I agree with the section which deals with the procedure for making bye-laws involving the holding of public inquiries and the giving of long statutory notice. No doubt, due notice must be given of major changes. There should be provision for cases of emergency. From time to time, we have known of cases where speedy action was called for. As the law is framed at the moment, there is no provision for any speedy action—for example, the making of bye-laws without the holding of such public inquiries. I feel no major changes ought to take place without boards of conservators at least having an opportunity to present their views on whatever changes the Fisheries Branch may have in mind. No doubt, meetings of the board can be arranged at short notice. There would be no reason for any great difference of opinion between the boards and the boards' officers and the officers of the Fisheries Branch in relation to this matter.

The Parliamentary Secretary should give us some further information in relation to Section 23. The provisions of this section are rather far reaching. Subsection (1) provides that if a person uses a boat or vehicle as an aid to the commission of an offence under any provision of the 1959 Act, such person shall be guilty of an offence and shall be liable on summary conviction to a fine of not more than £100 or to imprisonment for not more than six months and, on conviction, to a fine not exceeding £500 or to a term of imprisonment not exceeding two years. There might be extenuating or very special circumstances. If there were very special circumstances, there should be some provision to cover such a case.

Subsection (2) contains a very far-reaching penalty. It provides that, save in the case of a boat which is used without the consent of the owner, any boat used for the commission of or assisting in any offence under the provisions of the 1959 Act—except an offence in relation to sea fisheries— shall be forfeited. No discretion as regards the forfeiture of the boat shall be given to the court. If a person is convicted on indictment of an offence and it is proved that a vehicle was used in the commission of the offence, the vehicle may be forfeited by order of the court. Here, discretion is given to the court with regard to the forfeiture of the vehicle. There may be very special circumstances and I am wondering if we may be framing the law a little too tightly. However, I am sure the Parliamentary Secretary will be able to give us certain guarantees in relation to that point.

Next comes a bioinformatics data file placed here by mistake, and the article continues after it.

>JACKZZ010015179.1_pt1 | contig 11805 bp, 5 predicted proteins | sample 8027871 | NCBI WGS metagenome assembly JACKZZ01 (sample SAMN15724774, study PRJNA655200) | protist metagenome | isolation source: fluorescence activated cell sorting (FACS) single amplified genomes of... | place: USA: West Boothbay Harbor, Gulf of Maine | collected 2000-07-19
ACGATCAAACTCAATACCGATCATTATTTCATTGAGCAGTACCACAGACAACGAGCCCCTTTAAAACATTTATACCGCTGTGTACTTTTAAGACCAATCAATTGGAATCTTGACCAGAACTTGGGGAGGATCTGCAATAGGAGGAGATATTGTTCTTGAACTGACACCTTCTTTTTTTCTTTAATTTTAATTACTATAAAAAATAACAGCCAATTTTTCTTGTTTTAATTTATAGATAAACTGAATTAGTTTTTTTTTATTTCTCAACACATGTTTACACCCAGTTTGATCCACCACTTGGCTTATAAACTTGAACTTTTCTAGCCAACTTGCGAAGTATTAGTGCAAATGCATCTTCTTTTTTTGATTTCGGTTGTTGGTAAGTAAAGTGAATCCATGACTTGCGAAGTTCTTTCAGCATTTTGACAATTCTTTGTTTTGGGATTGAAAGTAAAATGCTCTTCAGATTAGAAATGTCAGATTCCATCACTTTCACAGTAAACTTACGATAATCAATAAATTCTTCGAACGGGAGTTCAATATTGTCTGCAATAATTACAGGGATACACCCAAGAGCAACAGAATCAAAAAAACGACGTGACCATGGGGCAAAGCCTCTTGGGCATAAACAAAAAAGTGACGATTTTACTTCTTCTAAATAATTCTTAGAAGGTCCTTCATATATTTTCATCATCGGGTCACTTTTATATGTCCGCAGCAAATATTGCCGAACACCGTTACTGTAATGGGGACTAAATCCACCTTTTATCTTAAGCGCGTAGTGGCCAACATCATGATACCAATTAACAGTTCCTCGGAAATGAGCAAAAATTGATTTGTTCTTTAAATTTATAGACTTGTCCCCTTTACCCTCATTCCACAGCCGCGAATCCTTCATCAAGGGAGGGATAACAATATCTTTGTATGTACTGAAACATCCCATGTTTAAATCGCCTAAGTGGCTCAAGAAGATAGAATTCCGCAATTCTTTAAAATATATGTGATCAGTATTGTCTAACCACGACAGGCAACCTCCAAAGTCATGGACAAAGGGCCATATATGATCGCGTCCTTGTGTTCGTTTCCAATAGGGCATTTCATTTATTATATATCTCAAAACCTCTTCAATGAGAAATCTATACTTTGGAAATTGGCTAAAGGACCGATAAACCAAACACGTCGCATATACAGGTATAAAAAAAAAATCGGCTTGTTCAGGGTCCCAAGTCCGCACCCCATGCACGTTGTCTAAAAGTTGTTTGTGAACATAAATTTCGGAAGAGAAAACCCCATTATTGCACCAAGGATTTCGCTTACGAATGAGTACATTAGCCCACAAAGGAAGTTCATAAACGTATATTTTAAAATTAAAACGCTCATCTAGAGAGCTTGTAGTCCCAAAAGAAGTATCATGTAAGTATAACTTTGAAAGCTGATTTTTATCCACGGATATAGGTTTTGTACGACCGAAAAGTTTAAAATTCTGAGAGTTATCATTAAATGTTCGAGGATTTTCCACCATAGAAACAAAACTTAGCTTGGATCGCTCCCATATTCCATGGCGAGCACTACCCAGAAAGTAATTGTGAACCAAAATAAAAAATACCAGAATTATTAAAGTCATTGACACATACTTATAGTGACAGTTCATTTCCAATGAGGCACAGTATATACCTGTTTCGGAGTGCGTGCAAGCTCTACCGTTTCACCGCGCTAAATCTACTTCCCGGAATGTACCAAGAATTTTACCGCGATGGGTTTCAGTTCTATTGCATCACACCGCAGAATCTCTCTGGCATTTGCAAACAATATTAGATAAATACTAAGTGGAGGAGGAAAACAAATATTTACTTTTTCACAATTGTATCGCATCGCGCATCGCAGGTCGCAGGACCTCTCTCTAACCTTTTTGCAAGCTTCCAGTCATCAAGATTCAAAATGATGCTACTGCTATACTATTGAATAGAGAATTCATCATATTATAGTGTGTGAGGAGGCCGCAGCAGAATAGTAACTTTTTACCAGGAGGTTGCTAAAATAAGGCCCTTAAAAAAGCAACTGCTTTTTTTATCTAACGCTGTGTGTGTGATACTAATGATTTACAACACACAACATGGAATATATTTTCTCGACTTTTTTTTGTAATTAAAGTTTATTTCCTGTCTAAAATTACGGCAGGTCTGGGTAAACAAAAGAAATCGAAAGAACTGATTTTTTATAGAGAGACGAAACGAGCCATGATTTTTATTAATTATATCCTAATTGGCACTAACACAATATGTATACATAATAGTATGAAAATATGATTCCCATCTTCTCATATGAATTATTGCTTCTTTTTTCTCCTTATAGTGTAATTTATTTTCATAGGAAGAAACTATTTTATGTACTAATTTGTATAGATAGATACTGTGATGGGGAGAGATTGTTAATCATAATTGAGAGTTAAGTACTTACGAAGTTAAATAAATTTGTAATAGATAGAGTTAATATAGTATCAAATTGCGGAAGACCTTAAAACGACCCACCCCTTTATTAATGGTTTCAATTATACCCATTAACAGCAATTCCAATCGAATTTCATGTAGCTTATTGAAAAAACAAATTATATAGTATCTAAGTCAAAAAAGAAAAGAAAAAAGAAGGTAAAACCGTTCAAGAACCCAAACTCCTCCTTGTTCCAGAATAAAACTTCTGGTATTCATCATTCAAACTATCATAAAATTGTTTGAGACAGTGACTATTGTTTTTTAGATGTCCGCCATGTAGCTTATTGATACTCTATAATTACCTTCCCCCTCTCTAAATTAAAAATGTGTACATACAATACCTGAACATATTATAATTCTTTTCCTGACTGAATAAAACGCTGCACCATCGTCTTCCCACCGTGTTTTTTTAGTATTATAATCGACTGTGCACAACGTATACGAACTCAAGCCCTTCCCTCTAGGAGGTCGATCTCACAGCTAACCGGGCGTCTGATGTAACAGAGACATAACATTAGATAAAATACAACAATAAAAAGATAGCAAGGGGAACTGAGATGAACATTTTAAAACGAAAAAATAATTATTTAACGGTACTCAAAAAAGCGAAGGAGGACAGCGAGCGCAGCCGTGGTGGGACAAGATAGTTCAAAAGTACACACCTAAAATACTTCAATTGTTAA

Section 27 prohibits the buying of salmon or trout unless the purchaser is the holder of a dealer's licence or an exporter's licence. That is reasonable enough. It is only right that those details should be given. It is my experience that the poacher would not be half as active as he is, if it were not for the fact that he has an outlet for his catches. It is not to the credit of boarding houses, guest houses or hotels that they should purchase illegally-caught fish. That is why I feel it is only right that identification should be given in this regard.

However, I am wondering if there may be any special circumstances which may again crop up in relation to this or if the Parliamentary Secretary may consider that the law is being framed too rigidly here. In the case of very special circumstances, a person who would not be guilty of a very serious offence might in some way or other, so to speak, be caught out and, I am wondering if the section is framed the right way, so as to give an outlet for some person who really would not be guilty of an offence but who at the same time could be under very grave suspicion.

Debate adjourned.
The Dáil adjourned at 10.30 p.m. until 10.30 a.m. on Wednesday, 31st October, 1962